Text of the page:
Downregulation of HDACs and TMEM16A by RNA Interference.
Downregulation of HDACs and TMEM16A by siRNA was performed as reported previously elsewhere (Yamazaki et al., 2006). Lipofectamine RNAiMAX reagent (Invitrogen/Life Technologies, Carlsbad, CA) was used for all siRNA transfection procedures. Commercially available siRNA oligonucleotides against human HDAC1 (sc-29343), HDAC2 (sc-29345), HDAC3 (sc-35538), and TMEM16A (sc-76686) were purchased from Santa Cruz Biotechnology (Santa Cruz, CA). As a control, control siRNA (type A; Santa Cruz Biotechnology) was used. The amount of siRNA used was optimized by measuring the transfection efficacy of fluorescein-conjugated control siRNA (over 80%, as determined by flow cytometry) and was determined to be a final concentration of 33 nM. At 24 hours after transfection, the expression levels of HDAC and TMEM16A transcripts were assessed by real-time PCR assay. At 48 hours after transfection of TMEM16A siRNA, cell viability was measured by WST-1 assay, as described earlier.
Whole-Cell Patch-Clamp Recordings.
Whole-cell patch-clamp experiments were performed as reported previously elsewhere (Hatano et al., 2013). The resistance of electrodes was 3–5 MΩ when they were filled with the pipette solution [in mM: 110 Cs-aspartate, 30 CsCl, 1 MgCl2, 10 HEPES, 10 EGTA, 2 Na2ATP (pH 7.2 by CsOH)]. The Ca2+ concentration was buffered by adding the appropriate amount of CaCl2 as determined by WINMAXC program (Stanford University, Stanford, CA). Membrane currents and voltage signals were digitized with a computer using an analog-digital converter (PCI6229; National Instruments Japan, Tokyo, Japan). Data acquisition and analysis of whole cell currents were performed using WinWCP4.65, developed by Dr. John Dempster (University of Strathclyde, UK). The liquid junction potential between the pipette and bath solutions (−10 mV) was corrected. Cells were held at −50 mV, and the currents were evoked by pipette solutions containing Ca2+ buffered at 1 μM. The current–voltage relationship of the activated current was determined by stepping the cell from −50 mV to potentials between −50 and +50 mV for 1 second. After depolarization, repolarization to −80 mV for 1 second elicited rapidly declining tail currents. A standard HEPES-buffered bathing solution (HEPES solution) was used, with the following composition (in mM): 137 NaCl, 10 CsCl, 5.9 KCl, 2.2 CaCl2, 1.2 MgCl2, 14 glucose, 10 HEPES (pH 7.4 by NaOH). All experiments were performed at 25 ± 1°C.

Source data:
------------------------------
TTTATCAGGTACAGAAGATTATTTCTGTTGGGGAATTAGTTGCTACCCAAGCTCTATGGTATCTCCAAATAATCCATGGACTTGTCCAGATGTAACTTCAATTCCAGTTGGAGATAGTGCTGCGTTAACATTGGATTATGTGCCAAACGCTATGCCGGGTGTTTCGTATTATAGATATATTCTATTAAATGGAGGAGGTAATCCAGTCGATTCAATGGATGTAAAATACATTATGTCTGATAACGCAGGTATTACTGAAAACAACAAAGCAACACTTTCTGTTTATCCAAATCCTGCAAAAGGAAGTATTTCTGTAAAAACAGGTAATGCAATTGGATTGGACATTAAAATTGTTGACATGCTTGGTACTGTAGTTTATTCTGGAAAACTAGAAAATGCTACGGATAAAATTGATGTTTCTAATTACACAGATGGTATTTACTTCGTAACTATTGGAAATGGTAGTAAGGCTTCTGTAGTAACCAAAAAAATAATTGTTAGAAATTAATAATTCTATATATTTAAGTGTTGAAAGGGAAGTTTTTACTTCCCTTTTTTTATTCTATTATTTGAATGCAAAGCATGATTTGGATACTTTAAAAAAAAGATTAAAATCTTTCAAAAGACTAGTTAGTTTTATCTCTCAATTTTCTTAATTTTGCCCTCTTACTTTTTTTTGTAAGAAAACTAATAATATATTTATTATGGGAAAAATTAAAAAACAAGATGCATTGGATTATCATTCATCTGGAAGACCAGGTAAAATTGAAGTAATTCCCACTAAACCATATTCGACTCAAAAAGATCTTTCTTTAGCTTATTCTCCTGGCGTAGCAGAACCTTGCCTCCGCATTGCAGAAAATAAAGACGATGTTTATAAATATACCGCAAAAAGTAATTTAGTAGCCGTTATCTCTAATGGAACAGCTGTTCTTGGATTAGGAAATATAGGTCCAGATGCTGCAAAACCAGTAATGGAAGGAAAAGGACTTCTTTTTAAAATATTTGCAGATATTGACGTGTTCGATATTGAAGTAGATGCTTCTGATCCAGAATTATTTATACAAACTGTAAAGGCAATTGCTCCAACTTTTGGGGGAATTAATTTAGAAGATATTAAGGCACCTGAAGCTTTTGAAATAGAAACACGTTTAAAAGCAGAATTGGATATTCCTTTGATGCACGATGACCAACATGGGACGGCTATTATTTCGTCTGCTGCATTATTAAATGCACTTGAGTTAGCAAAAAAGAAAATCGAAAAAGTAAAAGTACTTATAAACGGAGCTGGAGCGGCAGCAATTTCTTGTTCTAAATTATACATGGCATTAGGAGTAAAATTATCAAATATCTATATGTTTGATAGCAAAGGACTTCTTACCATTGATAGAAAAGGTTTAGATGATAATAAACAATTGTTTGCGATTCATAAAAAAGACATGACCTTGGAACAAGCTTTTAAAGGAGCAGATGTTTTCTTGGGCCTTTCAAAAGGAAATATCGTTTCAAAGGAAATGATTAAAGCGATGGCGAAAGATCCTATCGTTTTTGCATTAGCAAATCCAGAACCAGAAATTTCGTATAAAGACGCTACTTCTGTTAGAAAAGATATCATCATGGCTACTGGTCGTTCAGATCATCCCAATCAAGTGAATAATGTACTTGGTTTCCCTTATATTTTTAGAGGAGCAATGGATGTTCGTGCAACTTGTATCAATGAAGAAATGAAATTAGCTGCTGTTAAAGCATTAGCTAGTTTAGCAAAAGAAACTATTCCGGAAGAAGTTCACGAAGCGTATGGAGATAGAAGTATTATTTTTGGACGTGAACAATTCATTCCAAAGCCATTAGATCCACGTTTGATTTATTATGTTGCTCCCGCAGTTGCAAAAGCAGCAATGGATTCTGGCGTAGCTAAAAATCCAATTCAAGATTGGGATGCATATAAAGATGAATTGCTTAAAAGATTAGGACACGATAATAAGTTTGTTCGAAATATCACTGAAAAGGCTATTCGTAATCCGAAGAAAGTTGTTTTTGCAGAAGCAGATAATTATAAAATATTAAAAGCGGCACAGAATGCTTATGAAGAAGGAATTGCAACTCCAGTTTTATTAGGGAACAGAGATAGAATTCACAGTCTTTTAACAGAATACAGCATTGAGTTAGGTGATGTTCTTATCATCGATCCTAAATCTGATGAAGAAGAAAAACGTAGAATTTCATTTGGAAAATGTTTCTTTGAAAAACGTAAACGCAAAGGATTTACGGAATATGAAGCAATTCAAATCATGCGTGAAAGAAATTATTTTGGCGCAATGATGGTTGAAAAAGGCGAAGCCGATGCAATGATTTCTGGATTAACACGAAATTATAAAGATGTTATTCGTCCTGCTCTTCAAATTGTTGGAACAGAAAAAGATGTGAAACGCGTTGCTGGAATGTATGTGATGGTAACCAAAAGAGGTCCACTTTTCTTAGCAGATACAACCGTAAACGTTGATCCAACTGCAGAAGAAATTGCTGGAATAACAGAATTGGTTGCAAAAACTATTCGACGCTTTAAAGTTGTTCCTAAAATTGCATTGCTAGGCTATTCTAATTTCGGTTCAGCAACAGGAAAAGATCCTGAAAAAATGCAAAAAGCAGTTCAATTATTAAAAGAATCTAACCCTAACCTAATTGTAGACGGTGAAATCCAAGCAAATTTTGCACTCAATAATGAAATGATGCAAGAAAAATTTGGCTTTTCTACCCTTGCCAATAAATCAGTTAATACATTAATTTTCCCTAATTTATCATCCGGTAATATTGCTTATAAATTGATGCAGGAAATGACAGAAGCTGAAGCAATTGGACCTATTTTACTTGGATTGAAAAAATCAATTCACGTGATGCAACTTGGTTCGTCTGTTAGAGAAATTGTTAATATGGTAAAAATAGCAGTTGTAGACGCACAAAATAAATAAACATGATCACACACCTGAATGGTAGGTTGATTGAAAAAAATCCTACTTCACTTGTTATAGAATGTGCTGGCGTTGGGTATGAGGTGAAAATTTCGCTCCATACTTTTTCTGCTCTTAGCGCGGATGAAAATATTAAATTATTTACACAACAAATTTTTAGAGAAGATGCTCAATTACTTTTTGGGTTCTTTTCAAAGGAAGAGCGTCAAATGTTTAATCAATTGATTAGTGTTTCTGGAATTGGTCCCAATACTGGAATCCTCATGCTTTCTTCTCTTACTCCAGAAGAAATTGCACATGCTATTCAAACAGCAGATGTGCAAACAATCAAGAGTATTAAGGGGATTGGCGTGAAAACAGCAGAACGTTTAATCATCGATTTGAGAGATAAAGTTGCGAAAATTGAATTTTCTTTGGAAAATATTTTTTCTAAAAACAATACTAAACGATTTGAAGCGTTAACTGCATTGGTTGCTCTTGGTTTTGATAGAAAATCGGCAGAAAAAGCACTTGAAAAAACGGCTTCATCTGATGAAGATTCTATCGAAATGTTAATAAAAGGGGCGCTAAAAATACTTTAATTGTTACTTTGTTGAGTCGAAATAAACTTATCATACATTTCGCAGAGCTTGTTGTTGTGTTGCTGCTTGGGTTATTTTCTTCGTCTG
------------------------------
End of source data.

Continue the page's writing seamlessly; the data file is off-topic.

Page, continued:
Statistical significance among two and multiple groups was evaluated using a paired t test and Tukey’s test after an F test or analysis of variance, respectively. A two-way analysis of variance test was applied to the data shown in Figs. 7 and 8. P < 0.05 and P < 0.01 were considered statistically significant, as indicated in the figures. Data are presented as the mean ± S.E.M.
The pharmacologic agents niflumic acid, paclitaxel, and bafilomycin-A were obtained from Sigma-Aldrich (Tokyo, Japan) and WST-1 from Dojindo (Kumamoto, Japan). The HDAC inhibitors vorinostat (N-hydroxy-N′-phenyl-octanediamide), AATB [4-(acetylamino)-N-[2-amino-5-(2-thienyl)phenyl]-benzamide], T247 [N-(2-aminophenyl)-4-[1-(2-thiophen-3-ylethyl)-1H-,,triazol-4-yl]benzamide], and NCT-14b [(S)-S-7-(adamant-1-ylamino)-6-(tert-butoxycarbonyl)-7-oxoheptyl-2-methylpropanethioate] were supplied by Professor Y. Suzuki (Kyoto Prefectural University of Medicine). The other agents were obtained from Sigma-Aldrich or Wako Pure Chemical Industries.
Effects of the Pan-HDAC Inhibitor Vorinostat on TMEM16A Expression in PC-3 and YMB-1 Cells.